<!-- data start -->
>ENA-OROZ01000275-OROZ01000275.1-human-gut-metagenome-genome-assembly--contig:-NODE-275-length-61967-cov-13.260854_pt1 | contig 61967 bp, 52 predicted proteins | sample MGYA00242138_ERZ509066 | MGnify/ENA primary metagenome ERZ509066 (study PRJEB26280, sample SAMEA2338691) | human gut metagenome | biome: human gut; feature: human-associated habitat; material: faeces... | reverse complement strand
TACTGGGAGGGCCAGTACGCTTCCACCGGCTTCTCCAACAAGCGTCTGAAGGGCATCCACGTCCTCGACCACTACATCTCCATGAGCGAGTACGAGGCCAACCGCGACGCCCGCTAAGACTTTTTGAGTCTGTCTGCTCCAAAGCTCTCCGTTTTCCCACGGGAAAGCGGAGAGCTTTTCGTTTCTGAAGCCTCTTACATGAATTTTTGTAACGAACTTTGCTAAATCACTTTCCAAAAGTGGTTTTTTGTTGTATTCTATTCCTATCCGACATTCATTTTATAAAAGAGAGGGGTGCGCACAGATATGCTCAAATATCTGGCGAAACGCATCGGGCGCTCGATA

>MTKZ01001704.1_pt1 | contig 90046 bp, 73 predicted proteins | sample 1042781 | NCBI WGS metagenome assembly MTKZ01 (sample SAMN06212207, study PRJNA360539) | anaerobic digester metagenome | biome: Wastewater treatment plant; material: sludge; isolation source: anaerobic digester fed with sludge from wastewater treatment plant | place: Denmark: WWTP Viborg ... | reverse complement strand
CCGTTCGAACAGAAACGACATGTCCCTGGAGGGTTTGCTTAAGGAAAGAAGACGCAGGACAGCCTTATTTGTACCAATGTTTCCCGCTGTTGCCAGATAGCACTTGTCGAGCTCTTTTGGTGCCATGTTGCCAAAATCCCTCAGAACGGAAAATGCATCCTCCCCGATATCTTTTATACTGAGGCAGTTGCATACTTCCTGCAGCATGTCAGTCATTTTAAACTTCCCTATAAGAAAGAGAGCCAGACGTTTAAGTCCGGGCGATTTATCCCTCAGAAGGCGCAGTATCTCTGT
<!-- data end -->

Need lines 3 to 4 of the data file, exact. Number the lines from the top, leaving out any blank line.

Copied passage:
>MTKZ01001704.1_pt1 | contig 90046 bp, 73 predicted proteins | sample 1042781 | NCBI WGS metagenome assembly MTKZ01 (sample SAMN06212207, study PRJNA360539) | anaerobic digester metagenome | biome: Wastewater treatment plant; material: sludge; isolation source: anaerobic digester fed with sludge from wastewater treatment plant | place: Denmark: WWTP Viborg ... | reverse complement strand
CCGTTCGAACAGAAACGACATGTCCCTGGAGGGTTTGCTTAAGGAAAGAAGACGCAGGACAGCCTTATTTGTACCAATGTTTCCCGCTGTTGCCAGATAGCACTTGTCGAGCTCTTTTGGTGCCATGTTGCCAAAATCCCTCAGAACGGAAAATGCATCCTCCCCGATATCTTTTATACTGAGGCAGTTGCATACTTCCTGCAGCATGTCAGTCATTTTAAACTTCCCTATAAGAAAGAGAGCCAGACGTTTAAGTCCGGGCGATTTATCCCTCAGAAGGCGCAGTATCTCTGT